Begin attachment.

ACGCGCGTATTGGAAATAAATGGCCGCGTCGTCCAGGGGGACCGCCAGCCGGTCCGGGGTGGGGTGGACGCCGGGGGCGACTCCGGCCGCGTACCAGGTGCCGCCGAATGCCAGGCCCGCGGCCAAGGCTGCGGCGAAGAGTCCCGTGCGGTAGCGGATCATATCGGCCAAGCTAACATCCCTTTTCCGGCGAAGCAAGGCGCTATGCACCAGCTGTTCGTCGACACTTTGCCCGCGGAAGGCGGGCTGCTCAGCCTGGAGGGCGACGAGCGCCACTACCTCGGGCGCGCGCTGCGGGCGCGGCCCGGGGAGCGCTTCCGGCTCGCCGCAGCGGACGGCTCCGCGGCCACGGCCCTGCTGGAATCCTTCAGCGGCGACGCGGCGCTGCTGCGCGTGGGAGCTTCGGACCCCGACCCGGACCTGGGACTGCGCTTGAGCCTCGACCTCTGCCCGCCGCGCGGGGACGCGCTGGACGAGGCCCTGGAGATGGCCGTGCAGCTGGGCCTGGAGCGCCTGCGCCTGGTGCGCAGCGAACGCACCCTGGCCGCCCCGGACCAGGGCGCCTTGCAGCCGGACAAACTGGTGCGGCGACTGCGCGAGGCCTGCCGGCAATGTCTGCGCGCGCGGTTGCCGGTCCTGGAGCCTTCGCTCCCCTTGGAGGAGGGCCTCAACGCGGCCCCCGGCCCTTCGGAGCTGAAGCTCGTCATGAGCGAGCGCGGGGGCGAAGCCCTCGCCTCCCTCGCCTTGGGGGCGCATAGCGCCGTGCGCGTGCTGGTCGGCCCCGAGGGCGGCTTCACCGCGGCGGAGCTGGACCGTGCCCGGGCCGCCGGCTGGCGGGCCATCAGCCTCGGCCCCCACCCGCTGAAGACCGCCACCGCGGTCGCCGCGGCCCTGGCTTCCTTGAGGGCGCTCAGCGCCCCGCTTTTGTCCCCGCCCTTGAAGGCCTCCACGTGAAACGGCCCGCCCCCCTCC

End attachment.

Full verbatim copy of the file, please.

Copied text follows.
ACGCGCGTATTGGAAATAAATGGCCGCGTCGTCCAGGGGGACCGCCAGCCGGTCCGGGGTGGGGTGGACGCCGGGGGCGACTCCGGCCGCGTACCAGGTGCCGCCGAATGCCAGGCCCGCGGCCAAGGCTGCGGCGAAGAGTCCCGTGCGGTAGCGGATCATATCGGCCAAGCTAACATCCCTTTTCCGGCGAAGCAAGGCGCTATGCACCAGCTGTTCGTCGACACTTTGCCCGCGGAAGGCGGGCTGCTCAGCCTGGAGGGCGACGAGCGCCACTACCTCGGGCGCGCGCTGCGGGCGCGGCCCGGGGAGCGCTTCCGGCTCGCCGCAGCGGACGGCTCCGCGGCCACGGCCCTGCTGGAATCCTTCAGCGGCGACGCGGCGCTGCTGCGCGTGGGAGCTTCGGACCCCGACCCGGACCTGGGACTGCGCTTGAGCCTCGACCTCTGCCCGCCGCGCGGGGACGCGCTGGACGAGGCCCTGGAGATGGCCGTGCAGCTGGGCCTGGAGCGCCTGCGCCTGGTGCGCAGCGAACGCACCCTGGCCGCCCCGGACCAGGGCGCCTTGCAGCCGGACAAACTGGTGCGGCGACTGCGCGAGGCCTGCCGGCAATGTCTGCGCGCGCGGTTGCCGGTCCTGGAGCCTTCGCTCCCCTTGGAGGAGGGCCTCAACGCGGCCCCCGGCCCTTCGGAGCTGAAGCTCGTCATGAGCGAGCGCGGGGGCGAAGCCCTCGCCTCCCTCGCCTTGGGGGCGCATAGCGCCGTGCGCGTGCTGGTCGGCCCCGAGGGCGGCTTCACCGCGGCGGAGCTGGACCGTGCCCGGGCCGCCGGCTGGCGGGCCATCAGCCTCGGCCCCCACCCGCTGAAGACCGCCACCGCGGTCGCCGCGGCCCTGGCTTCCTTGAGGGCGCTCAGCGCCCCGCTTTTGTCCCCGCCCTTGAAGGCCTCCACGTGAAACGGCCCGCCCCCCTCC